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Small properties might be some of the most overlooked gems in the deer hunting world. While it’s difficult to keep and sustain mature bucks on the property for any amount of time it can be favorable to pattern them as their passing through.
That being said an ideal parcel will have bedding areas nearby that keep the deer close. Locating these and setting up accordingly could pay big dividends.
Keeping in that in mind, a hunter needs to identify the terrain features that sprinkle the landscape. Okay, so how do we do that?
1.) Scout from an observation stand
You might have to get creative with this one depending on the layout of your property. Take ample time to observe how the deer utilize the contours of the land to get from point A to point B. One of the small parcels I hunt took me nearly three years to figure out how the deer moved throughout it. Now, that might have been one year too long. I didn’t rigorously hunt this property the first year I had permission to hunt.
This leads me to my next point.
2.) Only hunt optimal conditions
I cannot stress this enough. If you hunt too much or when the wind isn’t in your favor it could mess up your whole season. Deer notice when someone is in their bedroom or trekking through their territory. The last thing you want is to force your only one or two mature bucks to go nocturnal or to shift their core areas.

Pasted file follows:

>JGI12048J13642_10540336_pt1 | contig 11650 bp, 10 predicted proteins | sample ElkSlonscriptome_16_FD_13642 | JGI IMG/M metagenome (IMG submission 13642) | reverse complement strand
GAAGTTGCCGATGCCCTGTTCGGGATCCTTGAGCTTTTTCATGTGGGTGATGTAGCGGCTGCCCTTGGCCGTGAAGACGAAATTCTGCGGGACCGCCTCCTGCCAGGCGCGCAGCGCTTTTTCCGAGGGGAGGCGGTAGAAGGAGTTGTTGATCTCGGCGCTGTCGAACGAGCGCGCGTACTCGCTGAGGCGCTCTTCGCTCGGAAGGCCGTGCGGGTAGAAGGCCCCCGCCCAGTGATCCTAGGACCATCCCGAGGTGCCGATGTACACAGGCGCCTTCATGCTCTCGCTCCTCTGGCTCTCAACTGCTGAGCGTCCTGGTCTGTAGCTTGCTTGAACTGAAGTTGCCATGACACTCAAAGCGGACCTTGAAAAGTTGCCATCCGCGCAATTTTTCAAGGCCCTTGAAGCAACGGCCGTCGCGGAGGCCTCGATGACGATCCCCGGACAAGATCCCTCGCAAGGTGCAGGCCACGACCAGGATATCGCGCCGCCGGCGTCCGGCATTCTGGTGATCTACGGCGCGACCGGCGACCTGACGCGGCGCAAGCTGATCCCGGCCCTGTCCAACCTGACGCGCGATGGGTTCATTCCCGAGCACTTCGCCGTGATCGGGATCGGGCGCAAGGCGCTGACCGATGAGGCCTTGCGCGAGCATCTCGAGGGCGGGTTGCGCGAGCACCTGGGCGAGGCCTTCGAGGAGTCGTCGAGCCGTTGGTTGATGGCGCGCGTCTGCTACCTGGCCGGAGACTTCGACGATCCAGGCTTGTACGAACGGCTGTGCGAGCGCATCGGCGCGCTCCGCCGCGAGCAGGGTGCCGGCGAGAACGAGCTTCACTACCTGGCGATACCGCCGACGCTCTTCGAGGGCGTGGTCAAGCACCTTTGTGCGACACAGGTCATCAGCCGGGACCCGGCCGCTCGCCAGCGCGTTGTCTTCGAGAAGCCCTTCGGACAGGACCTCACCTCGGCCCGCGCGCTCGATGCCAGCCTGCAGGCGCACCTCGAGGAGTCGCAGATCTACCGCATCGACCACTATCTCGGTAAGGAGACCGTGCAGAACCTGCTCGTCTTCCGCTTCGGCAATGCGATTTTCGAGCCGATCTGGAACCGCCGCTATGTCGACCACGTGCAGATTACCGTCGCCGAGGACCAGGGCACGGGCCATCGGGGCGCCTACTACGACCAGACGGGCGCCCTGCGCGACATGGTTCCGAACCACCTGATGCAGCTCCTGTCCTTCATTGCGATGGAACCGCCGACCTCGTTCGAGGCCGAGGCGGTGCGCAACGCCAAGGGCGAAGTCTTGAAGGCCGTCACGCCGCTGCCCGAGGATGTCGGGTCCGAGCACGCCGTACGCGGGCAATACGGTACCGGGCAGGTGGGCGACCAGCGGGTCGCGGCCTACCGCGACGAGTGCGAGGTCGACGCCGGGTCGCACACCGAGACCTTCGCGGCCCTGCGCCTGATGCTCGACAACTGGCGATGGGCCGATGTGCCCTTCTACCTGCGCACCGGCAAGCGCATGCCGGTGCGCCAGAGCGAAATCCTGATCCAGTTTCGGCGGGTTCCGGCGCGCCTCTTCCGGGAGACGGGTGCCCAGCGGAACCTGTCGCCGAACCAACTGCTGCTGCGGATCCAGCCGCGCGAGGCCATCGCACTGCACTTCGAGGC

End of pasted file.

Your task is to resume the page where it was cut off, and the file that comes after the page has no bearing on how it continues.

3.) Enable good entrance and exit routes
Entering and exiting your stand is of the utmost importance. I’m still learning this. If you bump deer going into your stand good luck trying to make amends the rest of the season. Even worse if a mature buck sees AND smells your presence you might as well do one of two things. Hunt only the rut or find a different hunting property. Access is that important and might be the difference in a successful or unsuccessful season.
4.) Identify prime treestand sites
Because you’re hunting a small parcel your stand sites are limited. You have to consider the aforementioned access routes and wind tendencies. Placing a stand in the correct spot will change the game on small acreage. Try to get as a high as possible in your set, yet still staying safe. You might have to go up a hill or climb 5 to 10 more feet vertically. This will give you a better chance of getting above any air current that might be swirling where you are hunting.
Here’s the kicker. A majority of the time in order to be successful on small parcels all of these previously mentioned points must be put into action.